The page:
Luthor even successfully ran for the office of the President of the United States, although his actions saw him removed from power before he could successfully run for a second term. Following this, Luthor largely lost control of LexCorp, but his business acumen was still with him, and he built up new power bases, bringing together several alliances and societies of super-villains, and more determined than ever to ruin Superman and the lives of super-heroes everywhere.

In short, he's largely returned to his initial roots as a pure villain, while for a while there, he wasn't above working the side of the heroes if there was mutual benefit to be gained.

When Luthor first appeared, back in the earliest days of Superman, he wore no costume. Later on, he seemed to alternate between a business suit, and prison greys. At one point he developed a powerful suit of armor, with which he used to combat the Man of Steel. Following the 1986 revamp, he was back in business suits, although versions of the green and purple armor turned up from time to time, and one such version was made into a DC Super-Heroes action figure.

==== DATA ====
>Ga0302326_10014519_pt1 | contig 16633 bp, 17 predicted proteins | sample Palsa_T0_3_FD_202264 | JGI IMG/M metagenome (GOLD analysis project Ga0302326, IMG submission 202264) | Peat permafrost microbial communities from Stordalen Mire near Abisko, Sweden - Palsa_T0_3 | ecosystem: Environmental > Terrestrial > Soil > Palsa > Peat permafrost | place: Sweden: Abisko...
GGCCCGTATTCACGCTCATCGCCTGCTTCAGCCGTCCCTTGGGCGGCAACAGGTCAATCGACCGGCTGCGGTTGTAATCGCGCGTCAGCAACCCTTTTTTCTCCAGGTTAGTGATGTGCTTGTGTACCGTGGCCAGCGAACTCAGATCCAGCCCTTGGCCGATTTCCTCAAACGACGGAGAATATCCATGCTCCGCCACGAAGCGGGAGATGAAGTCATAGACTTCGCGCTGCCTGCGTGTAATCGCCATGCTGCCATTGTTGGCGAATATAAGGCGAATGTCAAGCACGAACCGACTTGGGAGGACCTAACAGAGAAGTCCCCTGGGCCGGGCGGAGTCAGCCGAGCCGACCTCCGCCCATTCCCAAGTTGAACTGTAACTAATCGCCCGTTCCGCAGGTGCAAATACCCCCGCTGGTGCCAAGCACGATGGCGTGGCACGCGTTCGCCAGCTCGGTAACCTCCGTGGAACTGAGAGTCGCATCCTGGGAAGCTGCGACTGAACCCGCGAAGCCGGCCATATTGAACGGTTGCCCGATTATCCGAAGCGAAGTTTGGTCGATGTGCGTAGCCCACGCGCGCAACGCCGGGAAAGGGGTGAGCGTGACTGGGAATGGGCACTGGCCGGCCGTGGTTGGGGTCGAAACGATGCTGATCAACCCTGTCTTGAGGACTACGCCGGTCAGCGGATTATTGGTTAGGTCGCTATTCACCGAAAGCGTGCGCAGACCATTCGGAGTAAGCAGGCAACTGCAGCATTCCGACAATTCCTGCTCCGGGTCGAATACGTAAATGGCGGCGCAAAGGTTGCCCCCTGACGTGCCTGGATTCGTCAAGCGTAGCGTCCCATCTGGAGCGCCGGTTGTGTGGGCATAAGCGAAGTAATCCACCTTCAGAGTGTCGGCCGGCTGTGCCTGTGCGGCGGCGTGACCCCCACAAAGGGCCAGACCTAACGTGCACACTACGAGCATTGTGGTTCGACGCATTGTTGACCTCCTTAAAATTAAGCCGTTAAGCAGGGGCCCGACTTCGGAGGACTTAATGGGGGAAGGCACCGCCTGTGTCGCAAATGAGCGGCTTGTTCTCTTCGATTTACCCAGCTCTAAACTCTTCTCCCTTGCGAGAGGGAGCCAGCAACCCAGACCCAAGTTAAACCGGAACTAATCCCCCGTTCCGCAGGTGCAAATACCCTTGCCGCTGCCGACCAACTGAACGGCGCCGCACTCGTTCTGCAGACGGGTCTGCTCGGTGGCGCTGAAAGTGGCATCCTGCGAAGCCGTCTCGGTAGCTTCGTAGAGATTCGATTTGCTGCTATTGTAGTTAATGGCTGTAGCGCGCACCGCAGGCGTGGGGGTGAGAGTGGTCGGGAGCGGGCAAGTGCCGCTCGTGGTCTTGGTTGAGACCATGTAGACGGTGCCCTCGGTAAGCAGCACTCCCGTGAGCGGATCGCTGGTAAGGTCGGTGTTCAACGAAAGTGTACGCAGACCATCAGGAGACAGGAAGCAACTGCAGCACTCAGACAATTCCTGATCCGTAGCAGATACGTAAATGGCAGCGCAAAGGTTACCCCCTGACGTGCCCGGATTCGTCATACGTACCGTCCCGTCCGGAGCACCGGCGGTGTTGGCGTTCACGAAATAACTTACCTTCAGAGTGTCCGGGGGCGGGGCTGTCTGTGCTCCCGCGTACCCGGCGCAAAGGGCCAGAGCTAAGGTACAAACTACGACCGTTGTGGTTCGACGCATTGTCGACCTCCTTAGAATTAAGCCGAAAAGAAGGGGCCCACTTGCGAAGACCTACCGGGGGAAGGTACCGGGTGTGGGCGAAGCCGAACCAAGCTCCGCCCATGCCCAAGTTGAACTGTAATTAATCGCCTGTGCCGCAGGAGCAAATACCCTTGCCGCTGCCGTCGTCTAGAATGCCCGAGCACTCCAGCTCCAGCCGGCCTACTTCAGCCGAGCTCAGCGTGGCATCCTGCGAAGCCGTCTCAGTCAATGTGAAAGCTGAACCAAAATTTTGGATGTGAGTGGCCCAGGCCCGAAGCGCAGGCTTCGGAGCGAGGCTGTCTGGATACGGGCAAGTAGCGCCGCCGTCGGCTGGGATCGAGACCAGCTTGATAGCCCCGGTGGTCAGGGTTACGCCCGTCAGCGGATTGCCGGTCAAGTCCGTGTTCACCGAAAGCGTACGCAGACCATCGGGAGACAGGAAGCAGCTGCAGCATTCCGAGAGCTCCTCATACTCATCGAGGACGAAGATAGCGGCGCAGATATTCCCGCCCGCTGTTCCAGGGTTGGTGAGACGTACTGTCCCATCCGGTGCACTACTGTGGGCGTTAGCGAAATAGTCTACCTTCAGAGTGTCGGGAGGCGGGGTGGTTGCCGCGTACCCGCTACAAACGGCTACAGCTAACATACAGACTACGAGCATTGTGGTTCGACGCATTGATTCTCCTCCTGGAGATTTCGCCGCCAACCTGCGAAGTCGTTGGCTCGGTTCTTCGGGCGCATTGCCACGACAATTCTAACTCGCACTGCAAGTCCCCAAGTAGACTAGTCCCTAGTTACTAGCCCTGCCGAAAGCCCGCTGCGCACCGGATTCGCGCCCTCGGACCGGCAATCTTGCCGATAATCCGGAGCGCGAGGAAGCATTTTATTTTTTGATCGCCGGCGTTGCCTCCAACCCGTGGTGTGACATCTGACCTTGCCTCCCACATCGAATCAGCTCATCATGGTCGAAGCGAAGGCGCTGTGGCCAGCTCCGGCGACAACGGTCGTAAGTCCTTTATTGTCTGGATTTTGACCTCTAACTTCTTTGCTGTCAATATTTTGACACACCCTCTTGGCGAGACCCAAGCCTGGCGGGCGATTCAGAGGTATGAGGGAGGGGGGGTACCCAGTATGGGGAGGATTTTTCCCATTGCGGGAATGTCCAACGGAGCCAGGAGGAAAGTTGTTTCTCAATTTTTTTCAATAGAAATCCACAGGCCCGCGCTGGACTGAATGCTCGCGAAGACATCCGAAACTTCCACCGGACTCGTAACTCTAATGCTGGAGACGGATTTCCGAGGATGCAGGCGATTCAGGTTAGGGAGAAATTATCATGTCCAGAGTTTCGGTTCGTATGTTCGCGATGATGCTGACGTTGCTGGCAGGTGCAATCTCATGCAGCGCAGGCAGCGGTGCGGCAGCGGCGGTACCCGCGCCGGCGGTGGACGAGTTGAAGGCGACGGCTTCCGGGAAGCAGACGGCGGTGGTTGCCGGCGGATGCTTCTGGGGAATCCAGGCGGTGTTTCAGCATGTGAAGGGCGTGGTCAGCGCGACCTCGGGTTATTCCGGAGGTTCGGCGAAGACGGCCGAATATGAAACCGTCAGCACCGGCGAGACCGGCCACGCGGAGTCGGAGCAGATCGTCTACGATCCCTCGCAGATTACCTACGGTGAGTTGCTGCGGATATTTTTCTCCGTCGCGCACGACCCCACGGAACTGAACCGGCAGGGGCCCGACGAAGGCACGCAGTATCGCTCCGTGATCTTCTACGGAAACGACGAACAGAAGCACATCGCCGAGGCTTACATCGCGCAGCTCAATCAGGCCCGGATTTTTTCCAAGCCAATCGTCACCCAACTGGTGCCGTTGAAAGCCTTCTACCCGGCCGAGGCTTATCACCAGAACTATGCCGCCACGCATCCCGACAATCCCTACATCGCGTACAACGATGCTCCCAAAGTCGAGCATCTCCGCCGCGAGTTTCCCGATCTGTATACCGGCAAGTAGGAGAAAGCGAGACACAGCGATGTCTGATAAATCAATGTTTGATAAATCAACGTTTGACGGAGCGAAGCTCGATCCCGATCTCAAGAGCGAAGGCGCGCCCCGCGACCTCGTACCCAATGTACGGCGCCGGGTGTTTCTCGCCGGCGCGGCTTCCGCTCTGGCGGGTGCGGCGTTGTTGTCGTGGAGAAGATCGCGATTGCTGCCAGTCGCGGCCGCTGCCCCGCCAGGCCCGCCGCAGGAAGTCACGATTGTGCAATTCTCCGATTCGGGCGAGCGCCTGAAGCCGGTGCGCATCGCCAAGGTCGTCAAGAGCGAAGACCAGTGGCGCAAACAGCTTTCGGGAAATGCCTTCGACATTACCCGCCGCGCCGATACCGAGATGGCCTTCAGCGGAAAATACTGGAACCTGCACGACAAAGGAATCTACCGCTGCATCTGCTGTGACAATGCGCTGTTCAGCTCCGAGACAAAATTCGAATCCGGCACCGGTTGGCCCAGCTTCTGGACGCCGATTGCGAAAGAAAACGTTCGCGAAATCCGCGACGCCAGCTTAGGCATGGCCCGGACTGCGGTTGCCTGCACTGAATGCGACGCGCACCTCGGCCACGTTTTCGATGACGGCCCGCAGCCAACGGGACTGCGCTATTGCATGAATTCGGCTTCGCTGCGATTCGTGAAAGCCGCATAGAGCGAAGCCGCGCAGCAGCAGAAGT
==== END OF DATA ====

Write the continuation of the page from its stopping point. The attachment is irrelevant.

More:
But there was another costume, which has started to turn up once again, that has always impressed me. After decades in business suits and prison greys, somebody at DC, along about the 1970's, finally decided, "You know, this guy really needs some sort of super-suit." And so, they gave him one.

Lex Luthor's pre-armor costume consisted of a reddish-purple shirt, green leggings, purple boots, green gloves, and a pair of black straps across his chest. Attached to these straps and elsewhere on his costume were small cylindrical canisters, presumably assorted miniaturized weaponry with which Luthor could fight Superman. He also had a flight pack in the costume.

I've often wondered if Luthor picked the green and purple colors because they were opposites to Superman's primary colors, although technically orange is the opposite of blue, but let's not get nitpicky. If you want someone dressed in orange and green, go find Mirror Master.